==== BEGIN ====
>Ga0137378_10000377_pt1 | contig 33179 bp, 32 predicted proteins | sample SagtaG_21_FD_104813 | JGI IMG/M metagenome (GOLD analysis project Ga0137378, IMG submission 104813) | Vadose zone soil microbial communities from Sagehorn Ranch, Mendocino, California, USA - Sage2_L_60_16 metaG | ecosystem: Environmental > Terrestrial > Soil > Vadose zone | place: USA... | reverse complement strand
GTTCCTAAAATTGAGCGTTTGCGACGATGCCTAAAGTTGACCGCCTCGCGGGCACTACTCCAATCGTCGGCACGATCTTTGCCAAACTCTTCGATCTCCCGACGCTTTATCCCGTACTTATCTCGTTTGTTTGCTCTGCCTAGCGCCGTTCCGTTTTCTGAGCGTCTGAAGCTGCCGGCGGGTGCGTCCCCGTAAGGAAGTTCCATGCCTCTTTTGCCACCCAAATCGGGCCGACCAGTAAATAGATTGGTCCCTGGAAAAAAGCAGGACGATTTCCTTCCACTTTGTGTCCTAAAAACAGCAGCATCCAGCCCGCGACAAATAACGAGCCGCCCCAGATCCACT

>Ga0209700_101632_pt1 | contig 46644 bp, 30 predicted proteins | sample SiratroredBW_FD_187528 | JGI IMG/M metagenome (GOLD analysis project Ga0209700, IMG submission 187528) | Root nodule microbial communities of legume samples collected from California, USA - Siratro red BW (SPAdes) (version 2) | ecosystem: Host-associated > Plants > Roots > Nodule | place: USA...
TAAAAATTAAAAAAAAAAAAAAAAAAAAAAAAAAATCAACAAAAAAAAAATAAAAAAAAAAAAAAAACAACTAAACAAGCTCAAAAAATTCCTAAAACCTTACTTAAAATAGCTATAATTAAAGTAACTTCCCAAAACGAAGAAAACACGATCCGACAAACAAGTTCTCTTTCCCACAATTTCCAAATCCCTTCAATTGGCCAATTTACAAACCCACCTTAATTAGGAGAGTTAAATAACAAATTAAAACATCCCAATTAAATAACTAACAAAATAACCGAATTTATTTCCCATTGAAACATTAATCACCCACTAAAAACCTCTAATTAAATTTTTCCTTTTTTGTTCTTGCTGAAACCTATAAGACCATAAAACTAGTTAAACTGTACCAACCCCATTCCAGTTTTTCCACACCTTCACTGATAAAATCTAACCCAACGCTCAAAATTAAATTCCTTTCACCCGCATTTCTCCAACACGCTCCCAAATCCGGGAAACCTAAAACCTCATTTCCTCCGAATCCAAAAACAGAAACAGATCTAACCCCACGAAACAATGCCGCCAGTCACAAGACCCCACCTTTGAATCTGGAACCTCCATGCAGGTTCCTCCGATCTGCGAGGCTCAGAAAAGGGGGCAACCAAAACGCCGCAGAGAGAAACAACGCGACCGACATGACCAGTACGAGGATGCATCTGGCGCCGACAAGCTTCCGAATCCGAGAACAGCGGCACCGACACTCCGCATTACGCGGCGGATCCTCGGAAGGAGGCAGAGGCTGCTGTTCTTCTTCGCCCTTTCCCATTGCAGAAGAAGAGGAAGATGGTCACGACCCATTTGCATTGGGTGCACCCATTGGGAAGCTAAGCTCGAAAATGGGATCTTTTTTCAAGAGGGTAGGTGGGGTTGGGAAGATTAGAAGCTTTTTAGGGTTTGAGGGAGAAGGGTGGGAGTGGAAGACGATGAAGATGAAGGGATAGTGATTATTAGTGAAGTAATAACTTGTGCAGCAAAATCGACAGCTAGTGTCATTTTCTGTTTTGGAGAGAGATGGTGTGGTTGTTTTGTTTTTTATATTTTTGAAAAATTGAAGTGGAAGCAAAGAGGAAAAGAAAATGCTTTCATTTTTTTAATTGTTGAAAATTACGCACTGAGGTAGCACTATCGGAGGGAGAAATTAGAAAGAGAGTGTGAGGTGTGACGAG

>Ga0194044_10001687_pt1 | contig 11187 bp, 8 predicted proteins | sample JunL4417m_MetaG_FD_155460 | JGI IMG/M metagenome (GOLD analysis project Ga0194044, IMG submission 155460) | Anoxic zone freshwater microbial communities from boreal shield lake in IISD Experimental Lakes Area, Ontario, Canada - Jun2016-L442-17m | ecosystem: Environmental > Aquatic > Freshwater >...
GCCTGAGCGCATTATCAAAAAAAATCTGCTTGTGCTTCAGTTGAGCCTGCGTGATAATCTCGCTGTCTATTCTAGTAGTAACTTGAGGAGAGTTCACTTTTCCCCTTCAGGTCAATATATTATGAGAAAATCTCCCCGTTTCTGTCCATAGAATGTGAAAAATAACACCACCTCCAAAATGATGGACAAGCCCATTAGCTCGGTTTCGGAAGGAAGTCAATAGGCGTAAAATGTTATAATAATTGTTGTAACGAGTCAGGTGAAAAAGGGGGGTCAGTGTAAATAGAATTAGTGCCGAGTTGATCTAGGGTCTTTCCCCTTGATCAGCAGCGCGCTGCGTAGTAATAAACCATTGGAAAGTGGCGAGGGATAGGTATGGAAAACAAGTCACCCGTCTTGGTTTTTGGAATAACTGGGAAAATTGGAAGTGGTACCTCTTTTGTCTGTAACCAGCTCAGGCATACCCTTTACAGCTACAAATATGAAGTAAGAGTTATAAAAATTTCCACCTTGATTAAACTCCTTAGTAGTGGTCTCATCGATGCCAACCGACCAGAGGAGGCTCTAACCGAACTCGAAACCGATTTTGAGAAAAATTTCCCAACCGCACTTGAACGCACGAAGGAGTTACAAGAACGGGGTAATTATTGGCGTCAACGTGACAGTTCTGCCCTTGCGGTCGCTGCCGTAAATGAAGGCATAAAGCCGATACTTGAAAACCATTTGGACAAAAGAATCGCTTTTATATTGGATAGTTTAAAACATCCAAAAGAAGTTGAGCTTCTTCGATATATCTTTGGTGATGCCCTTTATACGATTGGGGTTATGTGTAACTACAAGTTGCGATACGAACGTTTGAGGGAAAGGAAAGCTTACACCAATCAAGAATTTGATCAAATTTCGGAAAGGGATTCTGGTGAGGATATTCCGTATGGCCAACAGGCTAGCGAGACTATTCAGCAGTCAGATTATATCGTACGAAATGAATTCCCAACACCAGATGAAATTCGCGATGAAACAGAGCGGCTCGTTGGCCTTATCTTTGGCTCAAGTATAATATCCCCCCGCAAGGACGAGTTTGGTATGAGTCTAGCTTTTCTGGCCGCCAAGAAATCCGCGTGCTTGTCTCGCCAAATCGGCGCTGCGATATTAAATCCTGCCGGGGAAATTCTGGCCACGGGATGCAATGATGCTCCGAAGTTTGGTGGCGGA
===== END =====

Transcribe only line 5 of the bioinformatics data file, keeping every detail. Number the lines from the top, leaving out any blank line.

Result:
>Ga0194044_10001687_pt1 | contig 11187 bp, 8 predicted proteins | sample JunL4417m_MetaG_FD_155460 | JGI IMG/M metagenome (GOLD analysis project Ga0194044, IMG submission 155460) | Anoxic zone freshwater microbial communities from boreal shield lake in IISD Experimental Lakes Area, Ontario, Canada - Jun2016-L442-17m | ecosystem: Environmental > Aquatic > Freshwater >...